Medieval Coin Hoard Offers Evidence of Early Tax Evasion

Metal detector enthusiasts in England unearthed a trove of 2,528 coins while searching in Somerset

Chew Valley Hoard - heap B.jpg
The coins are currently being analyzed by experts at the British Museum Pippa Pearce/© The Trustees of the British Museum

Shortly after the Battle of Hastings in 1066, a wealthy local buried a trove of 2,528 coins in what is now Somerset, England. Featuring the likenesses of both Harold II—the country’s last crowned Anglo-Saxon king—and his successor, William the Conqueror, the hoard is the largest collection of post-Norman Conquest coins found to date. But that’s not all: As the British Museum reports, the medieval money also represents an early example of the seemingly modern practice of tax evasion.

According to a press release from the museum, three of the silver pieces are “mules,” or illegally crafted coins boasting designs from mismatched dies on either side. Two boast Harold’s image on one side and William’s on the other, while the third depicts William and Harold’s predecessor, Edward the Confessor. By re-using an outdated die, the moneyer who made the coins avoided paying taxes on new dies. Per the Guardian’s Mark Brown, the two-faced coin would have been easy to present as legal currency, as most Anglo-Saxons were illiterate and unable to distinguish between the relatively generic royal portraits.

“One of the big debates amongst historians is the extent to which there was continuity or change, both in the years immediately after the Conquest and across a longer period,” Gareth Williams, the British Museum's curator of early medieval coinage, says in the statement. “Surviving historical sources tend to focus on the top level of society, and the coins are also symbols of authority and power. At the same time, they were used on a regular basis by both rich and poor, so the coins help us understand how changes under Norman rule impacted on society as a whole.”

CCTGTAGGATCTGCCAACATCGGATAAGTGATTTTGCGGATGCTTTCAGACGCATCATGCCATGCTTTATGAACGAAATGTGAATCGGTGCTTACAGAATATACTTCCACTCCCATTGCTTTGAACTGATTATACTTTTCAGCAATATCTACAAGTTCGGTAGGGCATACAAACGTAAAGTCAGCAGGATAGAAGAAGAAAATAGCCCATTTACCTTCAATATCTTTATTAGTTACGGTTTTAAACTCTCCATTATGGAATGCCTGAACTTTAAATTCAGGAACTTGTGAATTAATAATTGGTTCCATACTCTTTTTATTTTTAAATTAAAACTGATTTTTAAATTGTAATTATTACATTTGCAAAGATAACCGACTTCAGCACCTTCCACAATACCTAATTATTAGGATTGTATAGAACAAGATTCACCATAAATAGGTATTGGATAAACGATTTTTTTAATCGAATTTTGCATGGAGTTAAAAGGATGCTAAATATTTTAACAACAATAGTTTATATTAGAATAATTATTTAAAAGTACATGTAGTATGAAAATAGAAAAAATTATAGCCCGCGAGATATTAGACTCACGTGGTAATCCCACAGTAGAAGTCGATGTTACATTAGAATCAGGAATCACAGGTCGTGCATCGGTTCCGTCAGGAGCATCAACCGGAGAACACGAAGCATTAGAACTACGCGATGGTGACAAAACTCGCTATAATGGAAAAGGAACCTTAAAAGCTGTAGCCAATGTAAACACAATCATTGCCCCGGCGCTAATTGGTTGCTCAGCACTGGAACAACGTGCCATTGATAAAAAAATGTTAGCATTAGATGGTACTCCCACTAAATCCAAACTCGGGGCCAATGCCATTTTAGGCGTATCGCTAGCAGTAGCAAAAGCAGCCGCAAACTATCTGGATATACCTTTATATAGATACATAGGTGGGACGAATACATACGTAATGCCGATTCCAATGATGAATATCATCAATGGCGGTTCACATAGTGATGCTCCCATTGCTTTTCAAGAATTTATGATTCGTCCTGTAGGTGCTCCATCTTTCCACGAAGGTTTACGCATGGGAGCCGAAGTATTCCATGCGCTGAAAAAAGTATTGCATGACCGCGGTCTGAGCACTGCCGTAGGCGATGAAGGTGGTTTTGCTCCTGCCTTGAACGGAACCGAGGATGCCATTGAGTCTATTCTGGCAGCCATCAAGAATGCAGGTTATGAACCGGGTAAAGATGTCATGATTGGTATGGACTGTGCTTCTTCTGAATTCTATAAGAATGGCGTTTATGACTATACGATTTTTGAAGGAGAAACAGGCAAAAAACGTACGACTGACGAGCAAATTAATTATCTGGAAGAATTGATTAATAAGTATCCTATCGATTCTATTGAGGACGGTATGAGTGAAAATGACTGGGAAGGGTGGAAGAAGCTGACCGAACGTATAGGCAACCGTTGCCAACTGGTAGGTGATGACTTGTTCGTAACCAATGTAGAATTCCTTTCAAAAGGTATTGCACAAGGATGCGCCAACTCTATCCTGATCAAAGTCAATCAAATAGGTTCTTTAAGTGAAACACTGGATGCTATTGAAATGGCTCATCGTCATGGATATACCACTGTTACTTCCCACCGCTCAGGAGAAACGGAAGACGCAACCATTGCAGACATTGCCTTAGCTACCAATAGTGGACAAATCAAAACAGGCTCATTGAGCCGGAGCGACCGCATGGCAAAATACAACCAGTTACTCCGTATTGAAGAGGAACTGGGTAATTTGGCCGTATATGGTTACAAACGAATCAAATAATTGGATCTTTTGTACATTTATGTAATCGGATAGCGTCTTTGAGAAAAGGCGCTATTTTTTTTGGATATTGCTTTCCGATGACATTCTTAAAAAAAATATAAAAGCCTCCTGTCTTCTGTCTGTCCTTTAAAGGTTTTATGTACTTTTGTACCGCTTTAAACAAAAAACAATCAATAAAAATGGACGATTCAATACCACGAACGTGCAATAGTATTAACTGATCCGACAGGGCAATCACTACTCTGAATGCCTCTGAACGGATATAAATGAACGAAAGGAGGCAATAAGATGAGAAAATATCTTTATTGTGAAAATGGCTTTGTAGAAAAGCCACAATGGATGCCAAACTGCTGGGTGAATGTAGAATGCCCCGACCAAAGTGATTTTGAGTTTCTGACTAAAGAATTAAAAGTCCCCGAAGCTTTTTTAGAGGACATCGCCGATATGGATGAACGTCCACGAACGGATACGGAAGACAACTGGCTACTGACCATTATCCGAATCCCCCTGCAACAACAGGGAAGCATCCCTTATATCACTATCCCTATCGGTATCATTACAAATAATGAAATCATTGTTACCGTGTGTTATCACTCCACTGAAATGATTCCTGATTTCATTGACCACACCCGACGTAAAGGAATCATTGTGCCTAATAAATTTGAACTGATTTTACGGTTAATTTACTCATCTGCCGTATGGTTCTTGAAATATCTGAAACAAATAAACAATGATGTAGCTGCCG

Medieval Coin Hoard Offers Evidence of Early Tax Evasion
A mule bearing Edward the Confessor's image Pippa Pearce/© The Trustees of the British Museum

Adam Staples, one of the metal detector enthusiasts who helped unearth the trove, tells Brown that he and partner Lisa Grace were teaching friends how to use the treasure-hunting tool when one member of their party happened upon a silver William coin. Staples calls it “an amazing find in its own right.” But then, there was another signal pointing to another coin. Suddenly, he says, “there were beeps everywhere, [and] it took four or five hours to dig them all up.”

The Telegraph’s Hannah Furness writes that the total value of the find could be upward of £5 million (just over $6 million). However, considering the coins’ condition and potential flooding of the market if the hoard is offered for sale, that value may be overinflated.

For now, the hoard is under the care of the British Museum, which will determine whether it falls under the legal category of “treasure.” (Under the Treasure Act of 1996, individuals in England, Wales and Northern Ireland are required to report finds to their local coroner, who then initiates an investigation.) If the pieces are classified as treasure, the Roman Baths and Pump Room, fittingly located in Bath, has expressed interest in acquiring them.

Medieval Coin Hoard Offers Evidence of Early Tax Evasion
The coins depict Edward the Confessor, Harold II and William the Conqueror Pippa Pearce/© The Trustees of the British Museum

According to the British Museum, the collection contains 1,236 coins bearing Harold’s likeness, 1,310 coins testifying to William’s takeover and various silver fragments. In total, the newly discovered Harold coins outnumber the collective amount known to exist previously by almost double. The William coins, meanwhile, represent more than five times the number of previously recovered pieces issued by the Norman king following his coronation in 1066.

Writing for the Conversation, Tom Licence of England’s University of East Anglia explains that the hoard—sizable enough to pay for an entire army or, alternatively, around 500 sheep—was likely hidden by a member of the nobility hoping to protect his wealth amid a volatile political environment. (Harold ascended to the throne after the death of his childless brother-in-law, Edward the Confessor, but William of Normandy, later William the Conqueror, disputed the king’s claim and soon seized power.)

It remains unclear which of these regimes the aristocrat in question supported, but as Gareth Williams, the British Museum’s curator of early medieval coinage, points out in an interview with the Guardian’s Brown, the key detail is that the person was burying the hoard during a period of instability. He adds, “It is the sort of circumstances in which anyone might choose to bury their money.”

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